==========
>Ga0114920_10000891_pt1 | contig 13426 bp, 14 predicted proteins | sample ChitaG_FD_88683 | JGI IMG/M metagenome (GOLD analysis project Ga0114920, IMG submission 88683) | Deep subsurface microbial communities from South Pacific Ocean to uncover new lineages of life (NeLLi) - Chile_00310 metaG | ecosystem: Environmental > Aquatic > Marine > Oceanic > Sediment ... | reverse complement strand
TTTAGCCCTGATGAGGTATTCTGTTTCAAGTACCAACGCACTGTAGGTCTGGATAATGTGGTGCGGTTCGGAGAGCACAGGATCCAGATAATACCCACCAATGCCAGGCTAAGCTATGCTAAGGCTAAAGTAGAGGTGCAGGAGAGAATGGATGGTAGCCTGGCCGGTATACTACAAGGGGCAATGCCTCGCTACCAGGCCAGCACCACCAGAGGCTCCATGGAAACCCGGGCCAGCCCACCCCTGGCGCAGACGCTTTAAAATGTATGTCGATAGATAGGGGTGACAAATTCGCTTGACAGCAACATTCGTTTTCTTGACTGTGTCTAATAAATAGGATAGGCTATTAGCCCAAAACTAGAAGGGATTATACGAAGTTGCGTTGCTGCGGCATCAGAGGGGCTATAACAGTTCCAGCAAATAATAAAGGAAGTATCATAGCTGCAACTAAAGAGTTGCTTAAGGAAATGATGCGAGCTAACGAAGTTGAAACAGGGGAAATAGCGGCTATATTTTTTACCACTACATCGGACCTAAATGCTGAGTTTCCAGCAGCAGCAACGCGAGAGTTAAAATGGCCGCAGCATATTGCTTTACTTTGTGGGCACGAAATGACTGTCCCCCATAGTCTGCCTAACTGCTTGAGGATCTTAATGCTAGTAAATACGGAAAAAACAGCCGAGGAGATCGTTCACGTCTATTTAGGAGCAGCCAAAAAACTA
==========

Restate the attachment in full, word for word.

>Ga0114920_10000891_pt1 | contig 13426 bp, 14 predicted proteins | sample ChitaG_FD_88683 | JGI IMG/M metagenome (GOLD analysis project Ga0114920, IMG submission 88683) | Deep subsurface microbial communities from South Pacific Ocean to uncover new lineages of life (NeLLi) - Chile_00310 metaG | ecosystem: Environmental > Aquatic > Marine > Oceanic > Sediment ... | reverse complement strand
TTTAGCCCTGATGAGGTATTCTGTTTCAAGTACCAACGCACTGTAGGTCTGGATAATGTGGTGCGGTTCGGAGAGCACAGGATCCAGATAATACCCACCAATGCCAGGCTAAGCTATGCTAAGGCTAAAGTAGAGGTGCAGGAGAGAATGGATGGTAGCCTGGCCGGTATACTACAAGGGGCAATGCCTCGCTACCAGGCCAGCACCACCAGAGGCTCCATGGAAACCCGGGCCAGCCCACCCCTGGCGCAGACGCTTTAAAATGTATGTCGATAGATAGGGGTGACAAATTCGCTTGACAGCAACATTCGTTTTCTTGACTGTGTCTAATAAATAGGATAGGCTATTAGCCCAAAACTAGAAGGGATTATACGAAGTTGCGTTGCTGCGGCATCAGAGGGGCTATAACAGTTCCAGCAAATAATAAAGGAAGTATCATAGCTGCAACTAAAGAGTTGCTTAAGGAAATGATGCGAGCTAACGAAGTTGAAACAGGGGAAATAGCGGCTATATTTTTTACCACTACATCGGACCTAAATGCTGAGTTTCCAGCAGCAGCAACGCGAGAGTTAAAATGGCCGCAGCATATTGCTTTACTTTGTGGGCACGAAATGACTGTCCCCCATAGTCTGCCTAACTGCTTGAGGATCTTAATGCTAGTAAATACGGAAAAAACAGCCGAGGAGATCGTTCACGTCTATTTAGGAGCAGCCAAAAAACTA